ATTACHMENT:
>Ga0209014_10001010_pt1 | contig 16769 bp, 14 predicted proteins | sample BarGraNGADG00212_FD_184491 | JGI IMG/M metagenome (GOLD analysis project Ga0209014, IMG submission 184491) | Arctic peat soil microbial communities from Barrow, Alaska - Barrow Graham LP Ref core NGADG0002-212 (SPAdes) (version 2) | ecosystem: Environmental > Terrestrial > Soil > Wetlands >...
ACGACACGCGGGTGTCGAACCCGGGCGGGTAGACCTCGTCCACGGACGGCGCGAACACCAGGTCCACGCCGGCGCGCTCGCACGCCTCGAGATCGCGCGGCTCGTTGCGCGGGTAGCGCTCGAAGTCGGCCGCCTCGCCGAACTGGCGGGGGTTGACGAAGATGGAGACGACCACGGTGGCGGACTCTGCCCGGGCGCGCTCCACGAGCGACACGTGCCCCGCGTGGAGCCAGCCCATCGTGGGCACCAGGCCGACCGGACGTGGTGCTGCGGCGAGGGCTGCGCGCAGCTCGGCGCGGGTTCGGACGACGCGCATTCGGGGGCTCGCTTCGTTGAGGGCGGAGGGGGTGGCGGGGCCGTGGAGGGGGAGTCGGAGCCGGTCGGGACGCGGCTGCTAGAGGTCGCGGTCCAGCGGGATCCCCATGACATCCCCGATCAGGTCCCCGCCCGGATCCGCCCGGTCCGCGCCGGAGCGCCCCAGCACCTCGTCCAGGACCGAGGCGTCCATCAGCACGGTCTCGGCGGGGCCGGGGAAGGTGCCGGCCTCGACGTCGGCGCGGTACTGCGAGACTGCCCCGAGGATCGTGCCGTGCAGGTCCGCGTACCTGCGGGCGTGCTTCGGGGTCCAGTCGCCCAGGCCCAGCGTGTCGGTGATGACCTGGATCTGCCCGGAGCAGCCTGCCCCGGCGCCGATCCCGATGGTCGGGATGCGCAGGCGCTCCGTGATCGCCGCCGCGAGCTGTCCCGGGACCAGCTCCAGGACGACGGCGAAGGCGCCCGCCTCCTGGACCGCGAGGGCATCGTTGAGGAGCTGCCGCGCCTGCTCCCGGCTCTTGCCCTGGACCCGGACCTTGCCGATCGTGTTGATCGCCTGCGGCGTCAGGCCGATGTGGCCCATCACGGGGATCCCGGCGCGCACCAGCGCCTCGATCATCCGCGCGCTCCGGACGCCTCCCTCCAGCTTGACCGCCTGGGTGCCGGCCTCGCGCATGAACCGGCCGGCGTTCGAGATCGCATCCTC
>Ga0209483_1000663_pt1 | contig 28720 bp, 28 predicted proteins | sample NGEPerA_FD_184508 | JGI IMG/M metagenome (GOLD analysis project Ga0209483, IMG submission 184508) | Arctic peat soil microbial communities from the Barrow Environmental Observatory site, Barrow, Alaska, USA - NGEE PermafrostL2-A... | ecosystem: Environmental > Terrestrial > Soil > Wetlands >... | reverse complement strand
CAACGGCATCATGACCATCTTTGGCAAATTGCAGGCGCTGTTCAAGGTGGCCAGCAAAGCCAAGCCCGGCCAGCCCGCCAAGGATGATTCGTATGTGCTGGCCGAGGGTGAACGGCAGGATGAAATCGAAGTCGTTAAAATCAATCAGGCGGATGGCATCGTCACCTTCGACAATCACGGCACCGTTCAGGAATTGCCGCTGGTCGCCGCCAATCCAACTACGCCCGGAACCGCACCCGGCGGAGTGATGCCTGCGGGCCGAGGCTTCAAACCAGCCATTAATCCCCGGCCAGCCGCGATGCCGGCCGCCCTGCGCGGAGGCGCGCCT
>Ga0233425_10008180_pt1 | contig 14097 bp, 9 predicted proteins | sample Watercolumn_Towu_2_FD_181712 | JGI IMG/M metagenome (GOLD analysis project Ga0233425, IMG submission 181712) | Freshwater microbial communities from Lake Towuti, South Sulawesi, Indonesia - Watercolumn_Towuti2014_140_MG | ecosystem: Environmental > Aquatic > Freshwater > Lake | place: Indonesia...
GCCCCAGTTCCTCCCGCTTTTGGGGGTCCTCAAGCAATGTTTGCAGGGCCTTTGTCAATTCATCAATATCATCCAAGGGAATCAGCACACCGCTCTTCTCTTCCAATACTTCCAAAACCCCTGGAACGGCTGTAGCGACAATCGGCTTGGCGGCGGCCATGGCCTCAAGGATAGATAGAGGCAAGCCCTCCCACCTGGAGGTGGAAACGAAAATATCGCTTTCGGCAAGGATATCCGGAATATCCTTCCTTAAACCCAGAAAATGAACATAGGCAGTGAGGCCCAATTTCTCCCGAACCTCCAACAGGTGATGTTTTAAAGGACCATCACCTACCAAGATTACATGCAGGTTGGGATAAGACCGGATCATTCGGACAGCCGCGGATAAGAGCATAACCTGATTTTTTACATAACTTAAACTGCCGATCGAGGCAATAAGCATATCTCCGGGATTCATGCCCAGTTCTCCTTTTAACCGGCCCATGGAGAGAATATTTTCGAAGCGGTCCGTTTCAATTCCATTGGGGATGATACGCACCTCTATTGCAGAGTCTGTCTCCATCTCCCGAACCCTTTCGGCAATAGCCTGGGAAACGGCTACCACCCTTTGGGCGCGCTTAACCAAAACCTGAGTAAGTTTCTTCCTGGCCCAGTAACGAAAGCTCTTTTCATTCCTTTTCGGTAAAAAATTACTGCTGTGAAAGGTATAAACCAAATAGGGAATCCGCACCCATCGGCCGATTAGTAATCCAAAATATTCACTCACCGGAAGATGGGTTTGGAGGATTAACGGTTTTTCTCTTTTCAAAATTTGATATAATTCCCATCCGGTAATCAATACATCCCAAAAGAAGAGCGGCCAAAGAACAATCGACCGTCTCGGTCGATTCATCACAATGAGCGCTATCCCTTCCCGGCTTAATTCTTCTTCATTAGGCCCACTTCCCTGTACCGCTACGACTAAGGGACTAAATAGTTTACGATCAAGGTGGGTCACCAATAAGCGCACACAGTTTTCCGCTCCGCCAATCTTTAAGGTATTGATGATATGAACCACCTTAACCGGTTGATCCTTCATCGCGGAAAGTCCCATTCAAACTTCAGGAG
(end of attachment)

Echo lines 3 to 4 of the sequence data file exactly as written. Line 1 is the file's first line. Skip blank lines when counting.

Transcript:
>Ga0209483_1000663_pt1 | contig 28720 bp, 28 predicted proteins | sample NGEPerA_FD_184508 | JGI IMG/M metagenome (GOLD analysis project Ga0209483, IMG submission 184508) | Arctic peat soil microbial communities from the Barrow Environmental Observatory site, Barrow, Alaska, USA - NGEE PermafrostL2-A... | ecosystem: Environmental > Terrestrial > Soil > Wetlands >... | reverse complement strand
CAACGGCATCATGACCATCTTTGGCAAATTGCAGGCGCTGTTCAAGGTGGCCAGCAAAGCCAAGCCCGGCCAGCCCGCCAAGGATGATTCGTATGTGCTGGCCGAGGGTGAACGGCAGGATGAAATCGAAGTCGTTAAAATCAATCAGGCGGATGGCATCGTCACCTTCGACAATCACGGCACCGTTCAGGAATTGCCGCTGGTCGCCGCCAATCCAACTACGCCCGGAACCGCACCCGGCGGAGTGATGCCTGCGGGCCGAGGCTTCAAACCAGCCATTAATCCCCGGCCAGCCGCGATGCCGGCCGCCCTGCGCGGAGGCGCGCCT